Further research is necessary to better determine the factors that predict BMD testing, and how best to optimize the rate at which at-risk populations undergo screening. There is a need to clarify patterns of BMD use across less-studied populations: nonwhite postmenopausal women, premenopausal women with multiple risk factors, hospitalized patients, and men. Studies that report screening rates should include analyses that adjust for relevant patient and physician characteristics, and assess awareness of osteoporosis and its risk factors, accessibility of densitometry equipment, reimbursement of testing, and familiarity with reports and therapeutic options. A better understanding of factors that predict osteoporosis screening is critical for the development of effective interventions.
Acknowledgments
This work was supported by the Arthritis Foundation and NIH grants K23-AR48616, K24-AR02123, and P60-AR47782.
APPENDIX
FIGURE 1
FIGURE 1
Practice Guidelines for Osteoporosis Screening
1. Marshall D, Joyhnell O, Weddel H. Meta-analysis of how well measures of bone mineral density predict occurrence of osteoporotic fractures. BMJ. 1996;312:1254–9. [PMC free article] [PubMed]
2. Woodhouse A, Black DM. BMD at various sites for the prediction of hip fracture: a meta-analysis. J Bone Miner Res. 2002;15:S145.
3. Cummings SR, Black DM, Nevitt MC, et al. Bone density at various sites for prediction of hip fractures. Lancet. 1993;341:72–5. [PubMed]
4. Centers for Disease Control and Prevention. Healthy People 2010. Available at: http://www.health.gov/healthypeople/, volume1/02Arthritis.htm#_Toc49053811. Accessed April 30, 2004.
5. Consensus Development Panel. National Institutes of Health Consensus Development Conference Statement: Osteoporosis Prevention, Diagnosis, and Therapy. Rockville, Md: National Institutes of Health; 2000. p. 27.
6. Solomon DH, Morris CA, Cheng H, et al. A structured review of treatment guidelines, osteoporosis treatment rates, and quality improvement interventions. Under review.
7. American Association of Clinical Endocrinologists. American Association of Clinical Endocrinologists 2001 medical guidelines for clinical practice for the prevention and management of postmenopausal osteoporosis. Endocr Pract. 2001;7:294–312. [PubMed]
8. Hodgson SF, Johnston CC, Avioli LV, et al. AACE clinical practice guidelines for the prevention and treatment of postmenopausal osteoporosis. Endocr Pract. 1996;2:157–71.
9. American College of Rheumatology Ad Hoc Committee on Glucocorticoid-induced Osteoporosis. Recommendations for the prevention and treatment of glucocorticoid-induced osteoporosis: 2001 update. Arthritis Rheum. 2001;44:1496–503. [PubMed]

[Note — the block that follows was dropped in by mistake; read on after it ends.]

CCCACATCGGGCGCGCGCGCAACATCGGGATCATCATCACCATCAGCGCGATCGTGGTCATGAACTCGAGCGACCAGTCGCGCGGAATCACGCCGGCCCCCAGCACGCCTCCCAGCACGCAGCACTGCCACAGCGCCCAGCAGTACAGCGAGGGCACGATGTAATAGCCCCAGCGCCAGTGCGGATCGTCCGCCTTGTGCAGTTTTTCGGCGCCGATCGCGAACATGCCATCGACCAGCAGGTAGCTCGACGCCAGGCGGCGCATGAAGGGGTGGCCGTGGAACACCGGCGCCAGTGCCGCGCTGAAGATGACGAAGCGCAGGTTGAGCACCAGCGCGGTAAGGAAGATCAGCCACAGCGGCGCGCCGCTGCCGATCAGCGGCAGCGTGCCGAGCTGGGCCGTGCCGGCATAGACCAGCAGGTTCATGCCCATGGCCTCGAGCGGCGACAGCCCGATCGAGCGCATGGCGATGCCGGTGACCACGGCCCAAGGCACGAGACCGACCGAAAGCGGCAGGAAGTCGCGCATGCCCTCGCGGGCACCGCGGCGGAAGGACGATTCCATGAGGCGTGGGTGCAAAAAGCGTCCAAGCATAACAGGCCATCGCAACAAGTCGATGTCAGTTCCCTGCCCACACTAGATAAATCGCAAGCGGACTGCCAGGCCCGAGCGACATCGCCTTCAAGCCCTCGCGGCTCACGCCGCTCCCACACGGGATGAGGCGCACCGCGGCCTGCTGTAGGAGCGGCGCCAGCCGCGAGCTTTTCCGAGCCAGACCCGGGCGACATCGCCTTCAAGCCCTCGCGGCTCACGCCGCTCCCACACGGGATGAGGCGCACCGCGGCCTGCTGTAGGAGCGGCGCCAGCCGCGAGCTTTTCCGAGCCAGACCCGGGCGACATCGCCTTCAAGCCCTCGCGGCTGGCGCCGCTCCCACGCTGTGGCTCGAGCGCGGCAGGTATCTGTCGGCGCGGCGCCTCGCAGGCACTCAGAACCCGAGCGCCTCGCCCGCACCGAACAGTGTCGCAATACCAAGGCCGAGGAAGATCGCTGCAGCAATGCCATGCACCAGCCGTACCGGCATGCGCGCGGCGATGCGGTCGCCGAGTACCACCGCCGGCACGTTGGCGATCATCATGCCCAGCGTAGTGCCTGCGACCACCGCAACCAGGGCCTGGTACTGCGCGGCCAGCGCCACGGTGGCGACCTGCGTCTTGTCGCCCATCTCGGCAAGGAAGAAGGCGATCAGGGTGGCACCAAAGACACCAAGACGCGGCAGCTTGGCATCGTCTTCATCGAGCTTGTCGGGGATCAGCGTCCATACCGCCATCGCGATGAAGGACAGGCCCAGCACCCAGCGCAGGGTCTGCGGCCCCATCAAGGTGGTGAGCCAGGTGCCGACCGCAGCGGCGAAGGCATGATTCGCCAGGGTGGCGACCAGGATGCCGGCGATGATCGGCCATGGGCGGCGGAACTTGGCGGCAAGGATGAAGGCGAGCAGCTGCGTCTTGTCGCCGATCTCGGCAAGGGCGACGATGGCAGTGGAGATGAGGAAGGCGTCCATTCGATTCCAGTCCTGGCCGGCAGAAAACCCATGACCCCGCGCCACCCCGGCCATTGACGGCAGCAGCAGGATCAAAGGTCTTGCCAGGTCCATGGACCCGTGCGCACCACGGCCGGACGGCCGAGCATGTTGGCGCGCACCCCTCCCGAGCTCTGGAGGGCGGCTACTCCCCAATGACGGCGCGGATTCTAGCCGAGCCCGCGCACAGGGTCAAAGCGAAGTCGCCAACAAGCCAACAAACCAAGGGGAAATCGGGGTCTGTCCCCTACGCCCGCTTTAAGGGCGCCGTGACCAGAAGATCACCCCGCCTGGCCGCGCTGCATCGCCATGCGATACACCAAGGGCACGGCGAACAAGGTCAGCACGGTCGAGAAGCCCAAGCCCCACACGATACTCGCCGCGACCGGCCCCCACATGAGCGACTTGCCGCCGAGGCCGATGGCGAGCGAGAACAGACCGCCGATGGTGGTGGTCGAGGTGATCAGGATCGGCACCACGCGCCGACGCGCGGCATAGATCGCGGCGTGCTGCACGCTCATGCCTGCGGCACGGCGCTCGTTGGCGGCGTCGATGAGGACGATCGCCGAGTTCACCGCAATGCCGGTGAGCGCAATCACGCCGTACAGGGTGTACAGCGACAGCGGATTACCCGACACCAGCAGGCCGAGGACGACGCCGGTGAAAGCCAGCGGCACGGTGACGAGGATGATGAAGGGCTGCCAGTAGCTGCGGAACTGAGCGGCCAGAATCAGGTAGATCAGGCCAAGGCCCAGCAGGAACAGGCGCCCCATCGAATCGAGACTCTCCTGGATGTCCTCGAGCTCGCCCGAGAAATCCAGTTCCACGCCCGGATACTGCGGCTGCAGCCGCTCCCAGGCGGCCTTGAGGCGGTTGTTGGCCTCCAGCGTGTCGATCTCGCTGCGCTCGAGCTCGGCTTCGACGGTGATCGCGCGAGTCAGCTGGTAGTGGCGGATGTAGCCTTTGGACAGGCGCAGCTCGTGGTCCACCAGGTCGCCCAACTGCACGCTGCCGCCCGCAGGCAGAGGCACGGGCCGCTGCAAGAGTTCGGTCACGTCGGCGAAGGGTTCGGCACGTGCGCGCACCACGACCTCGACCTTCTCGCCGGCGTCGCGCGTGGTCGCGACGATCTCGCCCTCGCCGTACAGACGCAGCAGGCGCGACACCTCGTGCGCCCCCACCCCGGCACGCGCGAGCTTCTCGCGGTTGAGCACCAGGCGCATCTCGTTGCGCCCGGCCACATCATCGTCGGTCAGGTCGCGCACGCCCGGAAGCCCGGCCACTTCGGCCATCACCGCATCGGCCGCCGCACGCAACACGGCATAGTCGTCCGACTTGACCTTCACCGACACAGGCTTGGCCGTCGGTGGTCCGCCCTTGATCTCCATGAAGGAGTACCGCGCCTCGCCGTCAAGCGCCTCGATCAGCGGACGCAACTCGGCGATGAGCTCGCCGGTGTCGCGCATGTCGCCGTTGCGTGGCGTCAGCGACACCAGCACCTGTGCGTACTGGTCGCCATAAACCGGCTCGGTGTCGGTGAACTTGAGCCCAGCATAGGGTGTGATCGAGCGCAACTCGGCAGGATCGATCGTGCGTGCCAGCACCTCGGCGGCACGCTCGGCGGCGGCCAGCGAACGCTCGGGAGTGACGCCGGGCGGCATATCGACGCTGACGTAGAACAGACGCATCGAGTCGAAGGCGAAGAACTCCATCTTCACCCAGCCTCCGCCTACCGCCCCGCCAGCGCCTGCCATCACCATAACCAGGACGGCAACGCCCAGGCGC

10. American College of Rheumatology Task Force on Osteoporosis Guidelines. Recommendations for the prevention and treatment of glucocorticoid-induced osteoporosis. Arthritis Rheum. 1996;39:1791–801. [PubMed]
11. Collier JD, Ninkovic M, Compston JE. Guidelines on the management of osteoporosis associated with chronic liver disease. Gut. 2002;50(suppl 1):1–9. [PMC free article] [PubMed]
12. Compston J. Prevention and treatment of osteoporosis: clinical guidelines and new evidence. J R Coll Physicians Lond. 2000;34:518–21. [PubMed]
13. Guideline Development Group of the Royal College of Physicians. Osteoporosis: Clinical Guidelines for Prevention and Treatment. London: Royal College of Physicians; 1999.
14. Eastell R, Boyle IT, Compston J, et al. Management of male osteoporosis: report of the UK Consensus Group. QJM. 1998;91:71–92. [PubMed]
15. Eastell R, Reid DM, Compston J, et al. A UK Consensus Group on management of glucocorticoid-induced osteoporosis: an update. J Intern Med. 1998;244:271–92. [PubMed]
16. National Osteoporosis Society. Guidance on the Prevention and Management of Corticosteroid-induced Osteoporosis. Bath, UK: National Osteoporosis Society; 1998.
17. Kanis JA, Delmas P, Burckhardt P, et al. The European Foundation for Osteoporosis and Bone Disease, for guidelines for diagnosis and management of osteoporosis. Osteoporos Int. 1997;7:390–406. [PubMed]
18. Meunier PJ, Delmas PD, Eastell R, et al. Diagnosis and management of osteoporosis in postmenopausal women: clinical guidelines. International Committee for Osteoporosis Clinical Guidelines. Clin Ther. 1999;21:1025–44. [PubMed]
19. National Osteoporosis Foundation. Osteoporosis: Review of the Evidence for Prevention, Diagnosis, and Treatment and Cost-effectiveness Analysis. Washington, DC: The Foundation; 1998. [PubMed]
20. National Osteoporosis Foundation. Physician's Guide to the Prevention and Treatment of Osteoporosis. Available at: http://www.nof.org. Accessed July 18, 2002.
21. Osteoporosis Clinical Practice Guideline. Columbia, Md: American Medical Directors Association; 1998. and American Health Care Association, Washington, DC.
22. Sturtridge W, Lentle B, Hanley D. The use of bone density measurement in the diagnosis and management of osteoporosis. CMAJ. 1996;155:924–9. [PMC free article] [PubMed]
23. The prevention and management of osteoporosis: consensus statement. Australian National Consensus Conference 1996. Med J Aust. 1997;167(suppl):S1–S15. [PubMed]
24. U.S. Preventive Services Task Force. Guide to Clinical Preventive Services: Report of the USPreventive Services Task Force. Baltimore, Md: Williams & Wilkins; 1996.
25. U.S. Preventive Services Task Force. Screening for osteoporosis in postmenopausal women: recommendations and rationale. Ann Intern Med. 2002;137:526–8. [PubMed]
26. Adachi JD, Olszynski WP, Hanley DA, et al. Management of corticosteroid-induced osteoporosis. Semin Arthritis Rheum. 2000;29:228–51. [PubMed]
27. Foundation for Osteoporosis Research and Education. Guidelines of Care on Osteoporosis for the Primary Care Physician. Oakland, Calif: Foundation for Osteoporosis Research and Education; 1998.
28. Sambrook PN, Seeman E, Phillips SR, et al. Preventing osteoporosis: outcomes of the Australian Fracture Prevention Summit. Med J Aust. 2002;176:S1–S16. [PubMed]
29. Brown JP, Josse RG. Clinical practice guidelines for the diagnosis and management of osteoporosis in Canada. CMAJ. 2002;167(10 suppl):S1–S34. [PMC free article] [PubMed]
30. Scientific Advisory Board, Osteoporosis Society of Canada. Clinical practice guidelines for the diagnosis and management of osteoporosis. CMAJ. 1996;155:1113–29. [PMC free article] [PubMed]